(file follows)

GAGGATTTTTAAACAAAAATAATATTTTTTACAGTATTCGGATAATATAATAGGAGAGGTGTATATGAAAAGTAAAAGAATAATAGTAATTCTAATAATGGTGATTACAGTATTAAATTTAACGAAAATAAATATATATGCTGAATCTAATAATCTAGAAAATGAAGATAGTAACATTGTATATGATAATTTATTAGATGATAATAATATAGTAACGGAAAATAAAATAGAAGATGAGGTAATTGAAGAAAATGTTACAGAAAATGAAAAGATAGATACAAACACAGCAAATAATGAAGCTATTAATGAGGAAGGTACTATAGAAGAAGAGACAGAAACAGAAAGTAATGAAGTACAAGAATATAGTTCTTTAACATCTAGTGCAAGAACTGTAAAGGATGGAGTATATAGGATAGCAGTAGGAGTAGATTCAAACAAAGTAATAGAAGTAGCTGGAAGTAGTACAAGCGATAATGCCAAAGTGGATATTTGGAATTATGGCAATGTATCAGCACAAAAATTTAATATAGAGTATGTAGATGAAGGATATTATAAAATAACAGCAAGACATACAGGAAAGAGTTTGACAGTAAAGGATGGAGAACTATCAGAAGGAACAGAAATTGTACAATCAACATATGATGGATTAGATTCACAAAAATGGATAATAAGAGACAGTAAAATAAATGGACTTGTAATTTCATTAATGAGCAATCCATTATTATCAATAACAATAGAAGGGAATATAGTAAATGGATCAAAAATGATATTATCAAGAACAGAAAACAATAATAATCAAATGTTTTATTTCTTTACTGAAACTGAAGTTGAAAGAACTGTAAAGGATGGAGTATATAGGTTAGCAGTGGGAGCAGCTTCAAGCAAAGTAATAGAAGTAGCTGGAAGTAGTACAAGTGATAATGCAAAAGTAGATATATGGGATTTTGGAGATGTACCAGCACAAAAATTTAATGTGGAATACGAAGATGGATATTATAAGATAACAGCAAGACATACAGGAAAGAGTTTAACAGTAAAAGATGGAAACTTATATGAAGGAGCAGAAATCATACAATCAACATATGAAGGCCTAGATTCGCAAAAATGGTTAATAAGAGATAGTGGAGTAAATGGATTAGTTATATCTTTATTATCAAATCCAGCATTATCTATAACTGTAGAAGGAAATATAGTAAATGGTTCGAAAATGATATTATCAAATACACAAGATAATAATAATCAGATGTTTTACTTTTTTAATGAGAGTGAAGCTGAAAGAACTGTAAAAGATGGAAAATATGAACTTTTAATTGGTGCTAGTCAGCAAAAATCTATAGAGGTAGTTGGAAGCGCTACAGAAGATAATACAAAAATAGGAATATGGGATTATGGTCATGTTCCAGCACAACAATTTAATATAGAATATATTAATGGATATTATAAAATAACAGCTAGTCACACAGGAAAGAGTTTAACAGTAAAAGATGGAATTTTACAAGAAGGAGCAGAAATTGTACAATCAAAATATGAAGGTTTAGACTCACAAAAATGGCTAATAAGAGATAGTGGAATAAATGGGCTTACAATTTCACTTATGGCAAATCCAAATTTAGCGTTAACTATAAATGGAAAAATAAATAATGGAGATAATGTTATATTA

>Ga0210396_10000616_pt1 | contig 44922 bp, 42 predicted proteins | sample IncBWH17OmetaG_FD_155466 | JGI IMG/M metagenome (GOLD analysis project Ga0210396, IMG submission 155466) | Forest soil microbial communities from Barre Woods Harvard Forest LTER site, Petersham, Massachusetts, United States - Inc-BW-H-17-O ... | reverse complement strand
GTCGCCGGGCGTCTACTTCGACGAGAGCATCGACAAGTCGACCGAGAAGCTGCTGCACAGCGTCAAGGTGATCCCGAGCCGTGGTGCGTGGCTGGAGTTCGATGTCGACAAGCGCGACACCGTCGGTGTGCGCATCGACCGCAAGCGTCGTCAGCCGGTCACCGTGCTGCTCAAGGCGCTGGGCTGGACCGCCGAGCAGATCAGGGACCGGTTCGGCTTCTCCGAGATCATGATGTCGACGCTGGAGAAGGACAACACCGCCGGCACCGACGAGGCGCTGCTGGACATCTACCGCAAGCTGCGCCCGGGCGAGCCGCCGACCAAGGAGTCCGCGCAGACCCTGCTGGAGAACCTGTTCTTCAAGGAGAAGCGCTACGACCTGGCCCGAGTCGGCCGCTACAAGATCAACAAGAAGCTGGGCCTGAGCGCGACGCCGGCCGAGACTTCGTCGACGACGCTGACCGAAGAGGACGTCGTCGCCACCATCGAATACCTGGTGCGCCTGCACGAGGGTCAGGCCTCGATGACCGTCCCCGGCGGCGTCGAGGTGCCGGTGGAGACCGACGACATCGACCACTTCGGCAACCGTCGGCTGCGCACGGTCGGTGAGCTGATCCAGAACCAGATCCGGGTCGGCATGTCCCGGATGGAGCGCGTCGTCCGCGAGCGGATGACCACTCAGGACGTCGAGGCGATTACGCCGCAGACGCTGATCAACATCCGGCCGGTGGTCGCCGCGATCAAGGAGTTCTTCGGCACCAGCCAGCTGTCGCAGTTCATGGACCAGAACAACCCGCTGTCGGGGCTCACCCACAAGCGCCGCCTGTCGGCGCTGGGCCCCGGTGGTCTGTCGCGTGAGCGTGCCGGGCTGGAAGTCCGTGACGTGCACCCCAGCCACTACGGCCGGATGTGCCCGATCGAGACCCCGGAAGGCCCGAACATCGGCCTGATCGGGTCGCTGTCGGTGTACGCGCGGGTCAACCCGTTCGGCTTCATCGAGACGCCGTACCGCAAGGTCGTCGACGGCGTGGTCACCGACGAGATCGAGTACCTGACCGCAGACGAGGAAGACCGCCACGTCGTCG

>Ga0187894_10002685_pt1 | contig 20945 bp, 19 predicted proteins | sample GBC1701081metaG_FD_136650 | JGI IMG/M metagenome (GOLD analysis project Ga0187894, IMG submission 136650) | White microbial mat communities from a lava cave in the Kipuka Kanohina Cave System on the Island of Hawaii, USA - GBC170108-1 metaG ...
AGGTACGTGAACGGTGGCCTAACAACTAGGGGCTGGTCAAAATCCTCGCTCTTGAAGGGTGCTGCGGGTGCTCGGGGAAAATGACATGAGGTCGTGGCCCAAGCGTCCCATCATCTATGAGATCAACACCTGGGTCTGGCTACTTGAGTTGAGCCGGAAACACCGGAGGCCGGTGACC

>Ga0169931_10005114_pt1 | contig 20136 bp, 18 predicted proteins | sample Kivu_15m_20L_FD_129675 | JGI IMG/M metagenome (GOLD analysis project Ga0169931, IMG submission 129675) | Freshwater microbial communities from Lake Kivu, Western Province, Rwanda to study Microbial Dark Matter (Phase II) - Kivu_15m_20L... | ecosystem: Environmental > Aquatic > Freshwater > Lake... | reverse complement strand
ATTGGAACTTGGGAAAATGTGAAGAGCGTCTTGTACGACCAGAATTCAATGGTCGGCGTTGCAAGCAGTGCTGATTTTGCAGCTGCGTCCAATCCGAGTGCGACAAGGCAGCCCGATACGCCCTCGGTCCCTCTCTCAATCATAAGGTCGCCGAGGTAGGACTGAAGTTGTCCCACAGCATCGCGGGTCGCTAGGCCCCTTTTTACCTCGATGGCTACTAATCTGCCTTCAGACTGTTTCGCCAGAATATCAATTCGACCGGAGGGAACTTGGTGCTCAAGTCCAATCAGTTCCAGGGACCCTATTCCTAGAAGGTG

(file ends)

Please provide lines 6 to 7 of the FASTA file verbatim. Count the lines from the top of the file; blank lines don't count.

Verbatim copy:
>Ga0169931_10005114_pt1 | contig 20136 bp, 18 predicted proteins | sample Kivu_15m_20L_FD_129675 | JGI IMG/M metagenome (GOLD analysis project Ga0169931, IMG submission 129675) | Freshwater microbial communities from Lake Kivu, Western Province, Rwanda to study Microbial Dark Matter (Phase II) - Kivu_15m_20L... | ecosystem: Environmental > Aquatic > Freshwater > Lake... | reverse complement strand
ATTGGAACTTGGGAAAATGTGAAGAGCGTCTTGTACGACCAGAATTCAATGGTCGGCGTTGCAAGCAGTGCTGATTTTGCAGCTGCGTCCAATCCGAGTGCGACAAGGCAGCCCGATACGCCCTCGGTCCCTCTCTCAATCATAAGGTCGCCGAGGTAGGACTGAAGTTGTCCCACAGCATCGCGGGTCGCTAGGCCCCTTTTTACCTCGATGGCTACTAATCTGCCTTCAGACTGTTTCGCCAGAATATCAATTCGACCGGAGGGAACTTGGTGCTCAAGTCCAATCAGTTCCAGGGACCCTATTCCTAGAAGGTG